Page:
Monkey King: Hero Is Back
Original Title: 西游记之大圣归来
Release Date: July 10, 2015
Director: Tian Xiaopeng
Screenplay by: Tian Xiaopeng
Cast: Zhang Lei, Lin Zijie, Liu Jiurong, Tong Zirong, Wu Wenlun
I’m surprised and super excited to see that only months after the release of Boonie Bears: To the Rescue, Chinese animation has come up with something like Monkey King: Hero Is Back. Sure, it may definitely have a higher budget, but the return of the Monkey King is on par with any Dreamworks product at barely 10% the cost.
We begin with an impressive crash-course on the legend of Sun Wukong (Zhang), who rebelled against the Heavens defeating hundreds of thousands of celestial warriors. When he was finally captured, he was imprisoned in Buddha’s Palm turned into a mountain, until 500 years passed… or so the legend goes. Years after the passing of his parents, little Juang Liu’er (Lin) encounters himself with the same monsters that tried to take him away as they attack a tiny village and try to kidnap the babies. Saving a little baby girl, whom Liu’er fondly refers to as Sha Ya Tou (傻丫头, foolish girl), he sets off to safety only to free the Monkey King and have the monsters hot on his trails for the baby.
Zhu Baije (Liu), or Pigsy, the humanoid pig who was banished for his earthly misconducts (with food… and women), also makes an appearance.
While the introduction is the most impressive (and flashiest) animated sequences I’ve seen lately, Monkey King: Hero Is Back does settle itself comfortably into a more American mainstream CG aesthetic which has dominated the market since 3D animated films became the norm, and has little to do with some of the cool promotional material found online [like the poster]. Technically speaking, it’s an impressive feature to achieve with a budget of $16M USD, though you can still perceive stiffness -in animation and, perhaps, modeling- in Liu’er, especially during the quieter moments, it’s all made up when showcasing the Monkey hero.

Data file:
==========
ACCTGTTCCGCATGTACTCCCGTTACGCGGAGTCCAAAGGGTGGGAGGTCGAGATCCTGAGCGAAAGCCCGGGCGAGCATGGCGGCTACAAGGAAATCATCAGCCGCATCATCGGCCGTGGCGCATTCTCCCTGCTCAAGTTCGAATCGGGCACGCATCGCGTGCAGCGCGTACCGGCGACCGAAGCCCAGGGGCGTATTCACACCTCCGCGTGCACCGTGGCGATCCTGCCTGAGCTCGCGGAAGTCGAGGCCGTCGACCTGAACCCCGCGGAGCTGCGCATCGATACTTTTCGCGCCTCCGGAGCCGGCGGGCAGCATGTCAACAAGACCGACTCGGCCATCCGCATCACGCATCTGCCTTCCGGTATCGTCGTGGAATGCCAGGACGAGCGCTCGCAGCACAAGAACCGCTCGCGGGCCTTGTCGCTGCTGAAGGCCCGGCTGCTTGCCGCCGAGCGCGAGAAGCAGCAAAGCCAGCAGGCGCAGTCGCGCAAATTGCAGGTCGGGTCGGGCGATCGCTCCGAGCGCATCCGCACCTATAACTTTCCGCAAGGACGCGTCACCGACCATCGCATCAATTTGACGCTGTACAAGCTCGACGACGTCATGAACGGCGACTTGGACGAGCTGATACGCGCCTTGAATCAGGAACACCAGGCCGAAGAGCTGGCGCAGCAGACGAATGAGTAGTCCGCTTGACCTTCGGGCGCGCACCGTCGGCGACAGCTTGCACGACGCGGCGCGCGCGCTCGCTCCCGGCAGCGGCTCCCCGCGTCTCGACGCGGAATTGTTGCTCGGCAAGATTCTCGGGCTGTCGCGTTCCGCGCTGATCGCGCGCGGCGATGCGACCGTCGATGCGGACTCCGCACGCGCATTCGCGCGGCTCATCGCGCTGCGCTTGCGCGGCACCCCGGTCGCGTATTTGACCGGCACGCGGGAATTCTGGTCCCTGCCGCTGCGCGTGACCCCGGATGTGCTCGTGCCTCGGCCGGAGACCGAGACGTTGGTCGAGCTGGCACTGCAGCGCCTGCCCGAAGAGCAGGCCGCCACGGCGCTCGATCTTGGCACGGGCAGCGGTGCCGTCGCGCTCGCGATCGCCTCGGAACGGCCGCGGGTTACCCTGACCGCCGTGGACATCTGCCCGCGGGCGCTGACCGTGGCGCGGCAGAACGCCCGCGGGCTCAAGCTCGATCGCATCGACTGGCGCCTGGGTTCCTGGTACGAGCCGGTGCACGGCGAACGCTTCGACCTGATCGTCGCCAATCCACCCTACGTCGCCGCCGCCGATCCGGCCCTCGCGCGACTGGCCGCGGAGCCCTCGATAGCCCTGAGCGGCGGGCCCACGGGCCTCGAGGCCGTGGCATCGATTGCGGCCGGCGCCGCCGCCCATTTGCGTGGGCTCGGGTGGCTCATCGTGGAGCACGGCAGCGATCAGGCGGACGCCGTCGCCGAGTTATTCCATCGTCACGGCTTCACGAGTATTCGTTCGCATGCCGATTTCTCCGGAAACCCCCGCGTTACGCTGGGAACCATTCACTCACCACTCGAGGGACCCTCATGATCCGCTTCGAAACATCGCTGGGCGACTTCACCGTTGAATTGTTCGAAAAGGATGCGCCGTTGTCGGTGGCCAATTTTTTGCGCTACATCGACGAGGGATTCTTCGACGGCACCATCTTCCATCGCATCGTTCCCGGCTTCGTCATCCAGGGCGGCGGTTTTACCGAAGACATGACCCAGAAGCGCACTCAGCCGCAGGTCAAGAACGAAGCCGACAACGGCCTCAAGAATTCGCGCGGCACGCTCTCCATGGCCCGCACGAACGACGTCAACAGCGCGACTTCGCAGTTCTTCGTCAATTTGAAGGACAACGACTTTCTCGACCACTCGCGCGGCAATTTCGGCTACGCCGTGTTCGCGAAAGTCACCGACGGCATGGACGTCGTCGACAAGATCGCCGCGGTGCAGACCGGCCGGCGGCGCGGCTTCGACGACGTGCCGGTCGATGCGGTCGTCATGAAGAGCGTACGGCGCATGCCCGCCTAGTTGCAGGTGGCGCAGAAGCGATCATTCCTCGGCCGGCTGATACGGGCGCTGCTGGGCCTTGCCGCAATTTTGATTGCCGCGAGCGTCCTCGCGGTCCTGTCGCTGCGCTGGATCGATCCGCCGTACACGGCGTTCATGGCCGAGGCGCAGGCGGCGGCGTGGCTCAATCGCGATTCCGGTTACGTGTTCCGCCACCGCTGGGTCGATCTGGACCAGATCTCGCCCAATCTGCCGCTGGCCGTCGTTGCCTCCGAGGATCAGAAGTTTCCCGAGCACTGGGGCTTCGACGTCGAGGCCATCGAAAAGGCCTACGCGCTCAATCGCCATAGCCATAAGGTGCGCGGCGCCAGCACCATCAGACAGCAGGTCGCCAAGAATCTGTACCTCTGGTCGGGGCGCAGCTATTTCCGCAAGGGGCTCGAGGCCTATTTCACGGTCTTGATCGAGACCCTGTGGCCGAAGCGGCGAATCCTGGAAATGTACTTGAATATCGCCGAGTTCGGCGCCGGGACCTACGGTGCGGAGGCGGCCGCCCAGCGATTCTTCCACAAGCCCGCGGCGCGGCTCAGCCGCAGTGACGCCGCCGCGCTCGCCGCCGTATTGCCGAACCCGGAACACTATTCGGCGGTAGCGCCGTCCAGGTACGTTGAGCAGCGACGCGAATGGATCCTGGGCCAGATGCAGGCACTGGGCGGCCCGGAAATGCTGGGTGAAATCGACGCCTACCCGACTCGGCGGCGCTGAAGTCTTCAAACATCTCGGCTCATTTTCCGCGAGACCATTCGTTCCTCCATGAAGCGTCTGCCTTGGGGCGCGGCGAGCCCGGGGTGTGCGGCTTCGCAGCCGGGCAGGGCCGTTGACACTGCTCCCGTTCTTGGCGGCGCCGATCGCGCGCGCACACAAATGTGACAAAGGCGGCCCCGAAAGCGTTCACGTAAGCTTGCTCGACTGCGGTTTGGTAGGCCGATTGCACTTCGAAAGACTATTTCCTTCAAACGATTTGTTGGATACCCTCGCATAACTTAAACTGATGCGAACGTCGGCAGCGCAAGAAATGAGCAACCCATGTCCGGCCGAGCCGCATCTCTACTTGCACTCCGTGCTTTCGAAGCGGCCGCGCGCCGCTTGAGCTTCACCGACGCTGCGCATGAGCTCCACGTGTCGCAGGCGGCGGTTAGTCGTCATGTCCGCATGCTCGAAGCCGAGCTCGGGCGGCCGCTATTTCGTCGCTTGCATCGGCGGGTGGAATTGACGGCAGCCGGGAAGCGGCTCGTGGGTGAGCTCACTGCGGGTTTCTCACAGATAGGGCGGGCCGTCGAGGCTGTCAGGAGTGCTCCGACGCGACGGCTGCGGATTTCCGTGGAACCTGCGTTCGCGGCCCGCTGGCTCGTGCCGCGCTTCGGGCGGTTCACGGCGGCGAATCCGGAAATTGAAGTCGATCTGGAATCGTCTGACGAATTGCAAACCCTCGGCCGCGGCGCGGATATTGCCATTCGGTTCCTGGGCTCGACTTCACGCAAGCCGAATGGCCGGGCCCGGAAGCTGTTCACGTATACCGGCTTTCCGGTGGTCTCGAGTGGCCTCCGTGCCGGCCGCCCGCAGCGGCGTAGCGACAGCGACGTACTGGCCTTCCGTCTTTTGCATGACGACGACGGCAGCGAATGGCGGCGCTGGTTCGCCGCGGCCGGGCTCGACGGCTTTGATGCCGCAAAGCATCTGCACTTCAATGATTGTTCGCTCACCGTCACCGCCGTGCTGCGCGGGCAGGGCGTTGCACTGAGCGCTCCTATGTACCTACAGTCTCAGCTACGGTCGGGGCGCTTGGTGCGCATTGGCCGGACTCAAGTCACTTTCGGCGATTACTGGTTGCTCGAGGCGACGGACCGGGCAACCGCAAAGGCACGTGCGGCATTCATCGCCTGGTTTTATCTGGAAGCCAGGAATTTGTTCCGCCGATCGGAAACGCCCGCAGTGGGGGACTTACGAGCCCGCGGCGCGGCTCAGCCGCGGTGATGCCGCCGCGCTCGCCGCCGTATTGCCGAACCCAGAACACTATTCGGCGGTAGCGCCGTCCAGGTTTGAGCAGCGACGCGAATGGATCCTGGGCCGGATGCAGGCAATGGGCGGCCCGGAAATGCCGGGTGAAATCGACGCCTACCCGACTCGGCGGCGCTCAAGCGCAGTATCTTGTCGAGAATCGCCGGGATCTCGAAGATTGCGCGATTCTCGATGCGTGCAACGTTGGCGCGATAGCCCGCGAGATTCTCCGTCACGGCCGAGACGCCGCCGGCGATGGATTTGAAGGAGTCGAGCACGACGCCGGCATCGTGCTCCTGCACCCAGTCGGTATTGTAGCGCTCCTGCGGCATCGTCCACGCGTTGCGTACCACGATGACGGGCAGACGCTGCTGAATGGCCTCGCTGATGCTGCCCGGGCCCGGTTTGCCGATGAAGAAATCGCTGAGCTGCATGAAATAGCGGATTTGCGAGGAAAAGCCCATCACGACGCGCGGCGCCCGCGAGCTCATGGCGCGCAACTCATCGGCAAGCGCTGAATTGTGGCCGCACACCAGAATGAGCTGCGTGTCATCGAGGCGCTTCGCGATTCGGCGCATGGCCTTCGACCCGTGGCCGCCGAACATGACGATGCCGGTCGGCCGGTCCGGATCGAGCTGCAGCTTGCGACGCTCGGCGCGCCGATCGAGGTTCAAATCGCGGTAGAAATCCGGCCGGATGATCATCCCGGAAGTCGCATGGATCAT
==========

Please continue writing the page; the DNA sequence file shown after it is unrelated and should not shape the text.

Not to say the film doesn’t have its own flare, due to its Chinese Opera background, a few of the action sequences are scored to that -already familiar to me- musical style with those energetic cymbals and the jinghu (京胡). It, of course, shines the best during these; be it in an escaping sequence or an attack, both of which there are many. And very much like Dreamworks films are riddled with childish fart/poop jokes that can get on your nerves, Monkey King is unabled to escape them– See! The child has a really runny nose, and the monsters like to eat boogies! However, it uses it more sparingly to tolerable measure. By its third act, they’ve already featured the coolest and most terrifying CG White Dragon, as well as an underground giant worm-like monster with legs, and hit you with the biggest emotional punch-
Remember how many parents bemoaned when How to Train your Dragon 2 dared to kill someone? I’m reserving my judgement on this because the credits montage shows a different outcome, but I never expected a children film to pull that off. Then again, I had to remember that Sun Wukong IS the star of the film and no one else.
Overall, I thoroughly enjoyed this, even though I was already approaching Chinese animation with a certain degree of skepticism. Now that Monkey King: Hero Is Back is currently the most successful one with over $150M USD at the box office, I’m eagerly waiting for what Little Door Gods [Trailer] has in store for us.
The only thing left for China to get into the global market is to get their international dubbing game going, because they certainly don’t expect little kids to read subtitles… especially when dialog tends to be so fast, right?
–July 13th 2016 Update–
Monkey King: Hero Is Back gets US Distribution through a partnership between AT&T’s DirecTV and Viva Pictures, dubbed in English featuring the voices of Jackie Chan and James Hong . It is available on DirecTV Cinema.